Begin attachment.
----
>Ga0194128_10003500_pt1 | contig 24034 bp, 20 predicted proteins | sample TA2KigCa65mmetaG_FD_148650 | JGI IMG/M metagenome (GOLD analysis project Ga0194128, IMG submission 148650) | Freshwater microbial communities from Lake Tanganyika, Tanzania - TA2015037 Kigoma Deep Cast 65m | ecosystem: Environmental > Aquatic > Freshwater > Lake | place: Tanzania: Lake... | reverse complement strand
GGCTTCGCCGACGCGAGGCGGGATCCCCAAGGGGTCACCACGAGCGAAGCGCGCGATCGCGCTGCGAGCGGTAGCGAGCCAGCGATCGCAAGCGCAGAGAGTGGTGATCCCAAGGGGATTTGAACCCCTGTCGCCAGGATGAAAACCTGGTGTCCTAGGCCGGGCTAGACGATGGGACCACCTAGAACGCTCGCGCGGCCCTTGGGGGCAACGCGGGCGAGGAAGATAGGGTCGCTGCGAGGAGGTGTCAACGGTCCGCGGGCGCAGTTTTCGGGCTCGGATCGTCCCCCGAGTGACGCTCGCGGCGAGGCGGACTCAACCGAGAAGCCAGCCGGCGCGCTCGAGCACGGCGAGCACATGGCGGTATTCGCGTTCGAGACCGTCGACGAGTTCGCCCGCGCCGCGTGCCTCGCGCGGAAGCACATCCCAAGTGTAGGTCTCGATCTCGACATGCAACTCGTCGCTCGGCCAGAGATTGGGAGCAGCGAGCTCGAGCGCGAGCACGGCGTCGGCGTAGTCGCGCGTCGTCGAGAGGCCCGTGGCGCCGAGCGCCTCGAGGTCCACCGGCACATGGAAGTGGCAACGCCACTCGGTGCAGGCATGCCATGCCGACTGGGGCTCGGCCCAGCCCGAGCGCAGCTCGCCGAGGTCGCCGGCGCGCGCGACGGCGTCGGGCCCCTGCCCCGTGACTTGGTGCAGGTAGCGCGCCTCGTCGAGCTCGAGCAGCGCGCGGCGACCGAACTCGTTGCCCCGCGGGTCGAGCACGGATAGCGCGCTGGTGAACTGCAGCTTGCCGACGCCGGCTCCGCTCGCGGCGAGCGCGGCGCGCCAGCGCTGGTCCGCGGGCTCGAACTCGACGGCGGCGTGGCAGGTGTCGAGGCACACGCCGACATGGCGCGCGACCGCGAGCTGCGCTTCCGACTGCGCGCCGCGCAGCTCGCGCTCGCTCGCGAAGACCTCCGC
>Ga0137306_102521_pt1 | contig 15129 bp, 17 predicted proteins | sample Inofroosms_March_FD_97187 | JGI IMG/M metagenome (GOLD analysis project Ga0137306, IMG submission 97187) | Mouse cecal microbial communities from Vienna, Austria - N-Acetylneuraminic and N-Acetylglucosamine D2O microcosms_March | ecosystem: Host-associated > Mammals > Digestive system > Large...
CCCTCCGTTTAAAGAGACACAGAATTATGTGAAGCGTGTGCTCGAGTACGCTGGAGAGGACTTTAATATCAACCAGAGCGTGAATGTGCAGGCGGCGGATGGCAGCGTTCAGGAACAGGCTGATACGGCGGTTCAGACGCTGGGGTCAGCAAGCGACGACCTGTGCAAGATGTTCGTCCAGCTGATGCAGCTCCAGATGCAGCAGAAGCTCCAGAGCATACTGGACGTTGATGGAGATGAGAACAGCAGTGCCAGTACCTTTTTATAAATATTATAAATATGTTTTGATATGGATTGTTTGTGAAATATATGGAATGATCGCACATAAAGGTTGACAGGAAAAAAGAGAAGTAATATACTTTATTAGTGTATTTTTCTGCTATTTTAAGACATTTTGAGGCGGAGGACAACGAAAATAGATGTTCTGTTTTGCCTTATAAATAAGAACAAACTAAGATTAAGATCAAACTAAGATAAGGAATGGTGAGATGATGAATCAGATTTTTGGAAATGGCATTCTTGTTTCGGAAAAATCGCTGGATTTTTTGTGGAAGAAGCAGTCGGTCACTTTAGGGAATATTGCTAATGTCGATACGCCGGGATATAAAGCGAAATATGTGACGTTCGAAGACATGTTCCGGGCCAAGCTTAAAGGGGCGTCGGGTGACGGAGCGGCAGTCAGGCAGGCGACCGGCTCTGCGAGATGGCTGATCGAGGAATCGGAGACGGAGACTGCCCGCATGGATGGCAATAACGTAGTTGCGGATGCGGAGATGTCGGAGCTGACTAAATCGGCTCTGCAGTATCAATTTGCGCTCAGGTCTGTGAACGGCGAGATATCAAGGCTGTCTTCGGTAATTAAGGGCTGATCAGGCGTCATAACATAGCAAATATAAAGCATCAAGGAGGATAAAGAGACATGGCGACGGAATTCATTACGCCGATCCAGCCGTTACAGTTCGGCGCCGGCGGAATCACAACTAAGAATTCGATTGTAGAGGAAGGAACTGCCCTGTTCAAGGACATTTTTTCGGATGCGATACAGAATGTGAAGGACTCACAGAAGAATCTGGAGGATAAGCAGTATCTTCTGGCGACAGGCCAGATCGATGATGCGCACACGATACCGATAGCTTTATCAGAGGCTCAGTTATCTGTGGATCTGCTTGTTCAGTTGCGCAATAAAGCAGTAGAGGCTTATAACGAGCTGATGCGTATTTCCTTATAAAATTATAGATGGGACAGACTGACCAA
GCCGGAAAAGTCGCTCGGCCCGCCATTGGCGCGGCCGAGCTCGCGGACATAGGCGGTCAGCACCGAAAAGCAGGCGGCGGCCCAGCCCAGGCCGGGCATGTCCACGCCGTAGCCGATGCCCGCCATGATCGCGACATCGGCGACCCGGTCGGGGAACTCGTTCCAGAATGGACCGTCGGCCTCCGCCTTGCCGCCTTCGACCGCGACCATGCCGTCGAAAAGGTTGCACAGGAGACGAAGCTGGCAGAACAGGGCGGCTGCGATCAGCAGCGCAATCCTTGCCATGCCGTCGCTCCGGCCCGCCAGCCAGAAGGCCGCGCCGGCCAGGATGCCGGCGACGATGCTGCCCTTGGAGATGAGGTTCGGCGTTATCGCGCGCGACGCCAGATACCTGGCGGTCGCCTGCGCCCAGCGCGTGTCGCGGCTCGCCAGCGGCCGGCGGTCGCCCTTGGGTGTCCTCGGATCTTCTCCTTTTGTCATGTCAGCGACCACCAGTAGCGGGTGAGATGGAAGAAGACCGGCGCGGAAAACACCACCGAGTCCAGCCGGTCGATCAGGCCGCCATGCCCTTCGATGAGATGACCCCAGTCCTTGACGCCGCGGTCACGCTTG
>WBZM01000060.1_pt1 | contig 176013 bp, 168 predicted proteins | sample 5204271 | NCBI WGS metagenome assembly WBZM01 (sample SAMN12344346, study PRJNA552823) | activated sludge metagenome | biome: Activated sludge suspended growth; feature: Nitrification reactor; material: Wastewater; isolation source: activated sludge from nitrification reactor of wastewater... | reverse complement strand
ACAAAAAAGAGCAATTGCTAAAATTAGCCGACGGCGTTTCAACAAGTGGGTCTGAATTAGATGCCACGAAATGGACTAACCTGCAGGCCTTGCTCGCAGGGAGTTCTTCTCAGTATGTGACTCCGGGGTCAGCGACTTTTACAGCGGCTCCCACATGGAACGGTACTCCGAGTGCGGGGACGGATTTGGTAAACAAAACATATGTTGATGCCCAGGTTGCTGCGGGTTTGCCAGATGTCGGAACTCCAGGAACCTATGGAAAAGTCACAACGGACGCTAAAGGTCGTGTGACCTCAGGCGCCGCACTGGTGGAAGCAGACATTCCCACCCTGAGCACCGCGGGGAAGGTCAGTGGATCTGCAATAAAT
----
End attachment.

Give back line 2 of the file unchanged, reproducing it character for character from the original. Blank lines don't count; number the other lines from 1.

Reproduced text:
GGCTTCGCCGACGCGAGGCGGGATCCCCAAGGGGTCACCACGAGCGAAGCGCGCGATCGCGCTGCGAGCGGTAGCGAGCCAGCGATCGCAAGCGCAGAGAGTGGTGATCCCAAGGGGATTTGAACCCCTGTCGCCAGGATGAAAACCTGGTGTCCTAGGCCGGGCTAGACGATGGGACCACCTAGAACGCTCGCGCGGCCCTTGGGGGCAACGCGGGCGAGGAAGATAGGGTCGCTGCGAGGAGGTGTCAACGGTCCGCGGGCGCAGTTTTCGGGCTCGGATCGTCCCCCGAGTGACGCTCGCGGCGAGGCGGACTCAACCGAGAAGCCAGCCGGCGCGCTCGAGCACGGCGAGCACATGGCGGTATTCGCGTTCGAGACCGTCGACGAGTTCGCCCGCGCCGCGTGCCTCGCGCGGAAGCACATCCCAAGTGTAGGTCTCGATCTCGACATGCAACTCGTCGCTCGGCCAGAGATTGGGAGCAGCGAGCTCGAGCGCGAGCACGGCGTCGGCGTAGTCGCGCGTCGTCGAGAGGCCCGTGGCGCCGAGCGCCTCGAGGTCCACCGGCACATGGAAGTGGCAACGCCACTCGGTGCAGGCATGCCATGCCGACTGGGGCTCGGCCCAGCCCGAGCGCAGCTCGCCGAGGTCGCCGGCGCGCGCGACGGCGTCGGGCCCCTGCCCCGTGACTTGGTGCAGGTAGCGCGCCTCGTCGAGCTCGAGCAGCGCGCGGCGACCGAACTCGTTGCCCCGCGGGTCGAGCACGGATAGCGCGCTGGTGAACTGCAGCTTGCCGACGCCGGCTCCGCTCGCGGCGAGCGCGGCGCGCCAGCGCTGGTCCGCGGGCTCGAACTCGACGGCGGCGTGGCAGGTGTCGAGGCACACGCCGACATGGCGCGCGACCGCGAGCTGCGCTTCCGACTGCGCGCCGCGCAGCTCGCGCTCGCTCGCGAAGACCTCCGC